The proposal in question, put together by infamous GOP media strategist Fred Davis, is called “The Defeat of Barack Hussein Obama.” It came to light through a New York Times investigative report that revealed the strategy of the GOP-aligned Ending Spending Action Fund, a super PAC backed by TD Ameritrade founder and former CEO Joe Ricketts, a billionaire whose family holdings include the Chicago Cubs. Ricketts, a longtime supporter of conservative candidates, has pledged $10 million for an anti-Obama attack-ad campaign and has given money to every single 2012 GOP presidential candidate.
The proposal claims that the president misled the nation by presenting himself as a “metrosexual, black Abe Lincoln” and suggests hiring an “extremely literate, conservative African American” to be used as a pawn and media surrogate for the GOP, attacking the president throughout the 2012 election cycle. It calls for running commercials linking Obama to incendiary comments made by his former pastor — whose race-infused sermons made Wright a polarizing figure in the 2008 campaign.
“The world is about to see Jeremiah Wright and understand his influence on Barack Obama for the first time in a big, attention-arresting way,” according to the proposal. Brian Baker, president and general counsel of the super PAC, admitted to the New York Times that “Joe Ricketts is prepared to spend significant resources in the 2012 election in both the presidential and congressional races.”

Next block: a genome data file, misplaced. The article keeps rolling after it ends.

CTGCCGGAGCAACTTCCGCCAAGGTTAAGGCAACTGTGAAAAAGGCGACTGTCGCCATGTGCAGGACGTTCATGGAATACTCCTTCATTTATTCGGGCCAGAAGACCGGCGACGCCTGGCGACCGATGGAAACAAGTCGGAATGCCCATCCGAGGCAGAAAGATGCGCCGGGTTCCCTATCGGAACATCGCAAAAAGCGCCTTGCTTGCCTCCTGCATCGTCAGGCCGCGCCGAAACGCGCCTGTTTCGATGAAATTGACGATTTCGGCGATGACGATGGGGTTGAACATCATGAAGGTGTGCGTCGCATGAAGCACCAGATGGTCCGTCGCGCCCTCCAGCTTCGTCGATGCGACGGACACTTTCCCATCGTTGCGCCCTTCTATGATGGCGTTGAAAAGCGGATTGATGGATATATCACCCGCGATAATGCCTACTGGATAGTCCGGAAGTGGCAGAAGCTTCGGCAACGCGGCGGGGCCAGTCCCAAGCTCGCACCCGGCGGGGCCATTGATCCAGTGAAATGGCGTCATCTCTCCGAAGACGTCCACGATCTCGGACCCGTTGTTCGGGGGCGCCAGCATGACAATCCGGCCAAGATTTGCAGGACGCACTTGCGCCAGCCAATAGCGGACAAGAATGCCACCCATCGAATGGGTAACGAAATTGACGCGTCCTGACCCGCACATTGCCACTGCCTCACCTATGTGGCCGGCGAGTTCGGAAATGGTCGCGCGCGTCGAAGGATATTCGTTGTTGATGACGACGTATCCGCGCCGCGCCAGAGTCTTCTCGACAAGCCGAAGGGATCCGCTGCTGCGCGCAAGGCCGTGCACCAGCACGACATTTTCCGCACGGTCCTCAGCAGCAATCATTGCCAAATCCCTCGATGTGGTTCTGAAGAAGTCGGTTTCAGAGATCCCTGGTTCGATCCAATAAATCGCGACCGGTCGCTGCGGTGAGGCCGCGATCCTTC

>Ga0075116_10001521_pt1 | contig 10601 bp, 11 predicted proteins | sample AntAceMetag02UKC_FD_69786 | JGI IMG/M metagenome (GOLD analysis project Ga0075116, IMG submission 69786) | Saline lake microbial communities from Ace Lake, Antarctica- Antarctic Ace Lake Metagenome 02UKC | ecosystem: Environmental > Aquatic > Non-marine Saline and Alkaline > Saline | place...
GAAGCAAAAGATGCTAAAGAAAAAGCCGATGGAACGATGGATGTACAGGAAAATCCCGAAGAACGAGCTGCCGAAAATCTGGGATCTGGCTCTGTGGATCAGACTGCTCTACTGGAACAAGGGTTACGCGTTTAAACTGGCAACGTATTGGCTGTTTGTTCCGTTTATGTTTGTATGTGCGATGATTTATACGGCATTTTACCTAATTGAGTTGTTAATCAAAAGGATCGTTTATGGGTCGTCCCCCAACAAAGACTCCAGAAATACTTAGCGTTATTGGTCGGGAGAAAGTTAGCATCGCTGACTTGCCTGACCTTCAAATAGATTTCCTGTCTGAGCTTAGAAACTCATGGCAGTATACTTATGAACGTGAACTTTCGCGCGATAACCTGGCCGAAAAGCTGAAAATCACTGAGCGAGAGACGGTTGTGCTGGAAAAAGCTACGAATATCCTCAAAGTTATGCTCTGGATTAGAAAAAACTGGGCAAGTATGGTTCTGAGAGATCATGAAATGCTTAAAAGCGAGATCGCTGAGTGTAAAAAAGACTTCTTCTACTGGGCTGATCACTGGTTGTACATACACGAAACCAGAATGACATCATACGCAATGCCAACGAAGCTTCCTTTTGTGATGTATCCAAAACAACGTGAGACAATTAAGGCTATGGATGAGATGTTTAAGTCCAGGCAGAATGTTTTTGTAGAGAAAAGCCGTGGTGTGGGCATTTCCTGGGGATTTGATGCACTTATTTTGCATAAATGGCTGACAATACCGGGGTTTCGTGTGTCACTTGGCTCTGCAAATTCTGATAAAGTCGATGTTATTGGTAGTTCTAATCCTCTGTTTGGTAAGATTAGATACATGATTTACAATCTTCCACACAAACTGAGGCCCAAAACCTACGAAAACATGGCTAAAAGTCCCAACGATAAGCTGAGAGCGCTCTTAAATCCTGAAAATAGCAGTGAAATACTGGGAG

What makes the exposure of Ricketts’ proposal so important is that it shamelessly articulates the Republican strategy and playbook of the past four years: namely, to use latent racial animus as a way to achieve a 21st-century-style white redemption akin to the vicious disenfranchisement that removed newly elected African-American legislative officials from office in the post-Civil War era. That redemption invalidated votes of freedmen and opened the door to Jim Crow and all the racial disparities that still plague America’s sociopolitical consciousness.
Ricketts tried to renounce the race-based tactics, despite one document that conveys his explicit preliminary approval to draft it. Presumed Republican presidential nominee Mitt Romney held a press conference last Thursday, saying that he disapproved. “I want to make it very clear: I repudiate that effort,” Romney said. But he isn’t blameless, as reports quickly surfaced that he, too, engaged in the wink-wink, nudge-nudge nod to racial animus.